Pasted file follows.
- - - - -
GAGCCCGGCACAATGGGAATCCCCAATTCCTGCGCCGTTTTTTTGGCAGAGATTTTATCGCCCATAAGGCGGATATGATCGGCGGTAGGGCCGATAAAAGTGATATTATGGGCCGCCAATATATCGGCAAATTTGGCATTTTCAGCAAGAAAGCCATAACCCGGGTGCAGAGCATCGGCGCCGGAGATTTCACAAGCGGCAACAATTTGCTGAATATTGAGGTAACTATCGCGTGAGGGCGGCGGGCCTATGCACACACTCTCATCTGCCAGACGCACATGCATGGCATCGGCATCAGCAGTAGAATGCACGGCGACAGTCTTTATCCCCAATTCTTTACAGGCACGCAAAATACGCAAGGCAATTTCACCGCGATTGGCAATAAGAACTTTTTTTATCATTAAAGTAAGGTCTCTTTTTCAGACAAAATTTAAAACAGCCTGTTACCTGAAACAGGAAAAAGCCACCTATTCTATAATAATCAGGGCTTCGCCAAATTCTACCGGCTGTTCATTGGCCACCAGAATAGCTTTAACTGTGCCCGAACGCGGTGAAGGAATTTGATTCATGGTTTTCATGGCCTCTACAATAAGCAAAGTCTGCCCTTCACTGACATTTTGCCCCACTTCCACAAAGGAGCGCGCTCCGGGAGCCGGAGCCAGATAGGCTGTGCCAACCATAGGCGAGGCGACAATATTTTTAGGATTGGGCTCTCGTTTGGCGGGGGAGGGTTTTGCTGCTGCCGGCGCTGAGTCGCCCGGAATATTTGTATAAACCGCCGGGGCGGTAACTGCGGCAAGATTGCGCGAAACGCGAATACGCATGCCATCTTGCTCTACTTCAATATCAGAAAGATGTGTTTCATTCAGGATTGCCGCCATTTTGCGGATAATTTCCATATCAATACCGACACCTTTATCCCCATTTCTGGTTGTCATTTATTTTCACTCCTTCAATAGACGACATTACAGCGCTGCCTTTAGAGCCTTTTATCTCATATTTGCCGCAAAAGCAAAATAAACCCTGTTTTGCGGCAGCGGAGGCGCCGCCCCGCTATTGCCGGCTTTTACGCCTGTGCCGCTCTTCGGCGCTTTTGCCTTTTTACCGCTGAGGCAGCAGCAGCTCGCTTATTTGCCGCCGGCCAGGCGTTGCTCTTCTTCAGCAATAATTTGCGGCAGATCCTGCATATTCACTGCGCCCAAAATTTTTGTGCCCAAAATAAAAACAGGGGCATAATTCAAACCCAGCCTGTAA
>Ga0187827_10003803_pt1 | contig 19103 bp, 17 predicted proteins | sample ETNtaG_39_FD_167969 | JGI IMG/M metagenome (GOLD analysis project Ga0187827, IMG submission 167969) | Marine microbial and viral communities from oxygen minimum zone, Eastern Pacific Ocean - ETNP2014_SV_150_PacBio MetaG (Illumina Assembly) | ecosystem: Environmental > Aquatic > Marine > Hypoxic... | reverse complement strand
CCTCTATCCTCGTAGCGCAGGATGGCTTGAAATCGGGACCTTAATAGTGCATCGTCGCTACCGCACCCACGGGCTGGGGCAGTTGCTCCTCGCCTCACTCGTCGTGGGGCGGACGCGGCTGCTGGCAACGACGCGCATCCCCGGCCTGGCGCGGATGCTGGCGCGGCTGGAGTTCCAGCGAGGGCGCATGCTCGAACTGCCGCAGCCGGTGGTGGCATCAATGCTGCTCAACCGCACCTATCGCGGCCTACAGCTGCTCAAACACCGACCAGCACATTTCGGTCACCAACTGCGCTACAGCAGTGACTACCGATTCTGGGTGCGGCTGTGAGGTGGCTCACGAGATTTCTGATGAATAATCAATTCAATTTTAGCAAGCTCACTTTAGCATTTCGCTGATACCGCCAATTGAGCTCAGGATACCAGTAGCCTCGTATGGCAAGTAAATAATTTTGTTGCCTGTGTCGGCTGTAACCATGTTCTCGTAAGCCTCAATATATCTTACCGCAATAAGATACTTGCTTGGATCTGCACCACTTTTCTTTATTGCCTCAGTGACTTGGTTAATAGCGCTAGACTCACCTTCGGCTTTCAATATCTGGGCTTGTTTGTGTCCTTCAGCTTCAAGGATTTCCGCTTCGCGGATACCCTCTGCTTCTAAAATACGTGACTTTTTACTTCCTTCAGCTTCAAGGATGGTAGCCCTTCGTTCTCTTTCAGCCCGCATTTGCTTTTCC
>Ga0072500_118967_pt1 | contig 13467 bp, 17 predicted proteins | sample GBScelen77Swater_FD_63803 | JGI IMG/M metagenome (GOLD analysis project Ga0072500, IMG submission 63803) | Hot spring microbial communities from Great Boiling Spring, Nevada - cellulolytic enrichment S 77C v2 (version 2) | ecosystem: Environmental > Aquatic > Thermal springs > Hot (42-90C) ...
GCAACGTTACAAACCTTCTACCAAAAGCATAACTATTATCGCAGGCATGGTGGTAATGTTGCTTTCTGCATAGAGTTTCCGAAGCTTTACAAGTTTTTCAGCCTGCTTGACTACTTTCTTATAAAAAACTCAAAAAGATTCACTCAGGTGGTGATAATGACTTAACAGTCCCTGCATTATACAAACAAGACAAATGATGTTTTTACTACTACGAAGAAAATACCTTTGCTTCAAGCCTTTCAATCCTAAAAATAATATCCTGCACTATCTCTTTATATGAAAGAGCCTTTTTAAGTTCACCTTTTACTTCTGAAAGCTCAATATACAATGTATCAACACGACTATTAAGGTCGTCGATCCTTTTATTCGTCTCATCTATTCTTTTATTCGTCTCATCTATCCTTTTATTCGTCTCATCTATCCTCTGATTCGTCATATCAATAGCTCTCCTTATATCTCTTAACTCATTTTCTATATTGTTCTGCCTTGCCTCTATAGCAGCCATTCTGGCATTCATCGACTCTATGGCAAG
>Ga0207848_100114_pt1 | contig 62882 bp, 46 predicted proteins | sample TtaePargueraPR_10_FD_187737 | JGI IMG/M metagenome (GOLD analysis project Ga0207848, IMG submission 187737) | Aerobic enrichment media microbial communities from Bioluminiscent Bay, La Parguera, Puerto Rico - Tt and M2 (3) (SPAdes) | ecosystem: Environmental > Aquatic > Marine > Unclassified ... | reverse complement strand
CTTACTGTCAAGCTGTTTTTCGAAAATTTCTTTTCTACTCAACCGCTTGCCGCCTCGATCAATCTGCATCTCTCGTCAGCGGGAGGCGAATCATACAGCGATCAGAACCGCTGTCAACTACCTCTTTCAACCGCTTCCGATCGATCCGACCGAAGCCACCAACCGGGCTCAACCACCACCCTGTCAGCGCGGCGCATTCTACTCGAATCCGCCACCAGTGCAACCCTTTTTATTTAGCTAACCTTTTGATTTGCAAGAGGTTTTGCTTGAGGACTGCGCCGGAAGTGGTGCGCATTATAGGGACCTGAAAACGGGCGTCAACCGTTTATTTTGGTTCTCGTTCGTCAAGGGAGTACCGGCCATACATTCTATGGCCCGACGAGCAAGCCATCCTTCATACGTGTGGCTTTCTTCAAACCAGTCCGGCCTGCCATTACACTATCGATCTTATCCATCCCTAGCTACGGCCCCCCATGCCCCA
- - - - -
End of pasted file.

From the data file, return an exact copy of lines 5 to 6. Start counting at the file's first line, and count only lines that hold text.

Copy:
GCAACGTTACAAACCTTCTACCAAAAGCATAACTATTATCGCAGGCATGGTGGTAATGTTGCTTTCTGCATAGAGTTTCCGAAGCTTTACAAGTTTTTCAGCCTGCTTGACTACTTTCTTATAAAAAACTCAAAAAGATTCACTCAGGTGGTGATAATGACTTAACAGTCCCTGCATTATACAAACAAGACAAATGATGTTTTTACTACTACGAAGAAAATACCTTTGCTTCAAGCCTTTCAATCCTAAAAATAATATCCTGCACTATCTCTTTATATGAAAGAGCCTTTTTAAGTTCACCTTTTACTTCTGAAAGCTCAATATACAATGTATCAACACGACTATTAAGGTCGTCGATCCTTTTATTCGTCTCATCTATTCTTTTATTCGTCTCATCTATCCTTTTATTCGTCTCATCTATCCTCTGATTCGTCATATCAATAGCTCTCCTTATATCTCTTAACTCATTTTCTATATTGTTCTGCCTTGCCTCTATAGCAGCCATTCTGGCATTCATCGACTCTATGGCAAG
>Ga0207848_100114_pt1 | contig 62882 bp, 46 predicted proteins | sample TtaePargueraPR_10_FD_187737 | JGI IMG/M metagenome (GOLD analysis project Ga0207848, IMG submission 187737) | Aerobic enrichment media microbial communities from Bioluminiscent Bay, La Parguera, Puerto Rico - Tt and M2 (3) (SPAdes) | ecosystem: Environmental > Aquatic > Marine > Unclassified ... | reverse complement strand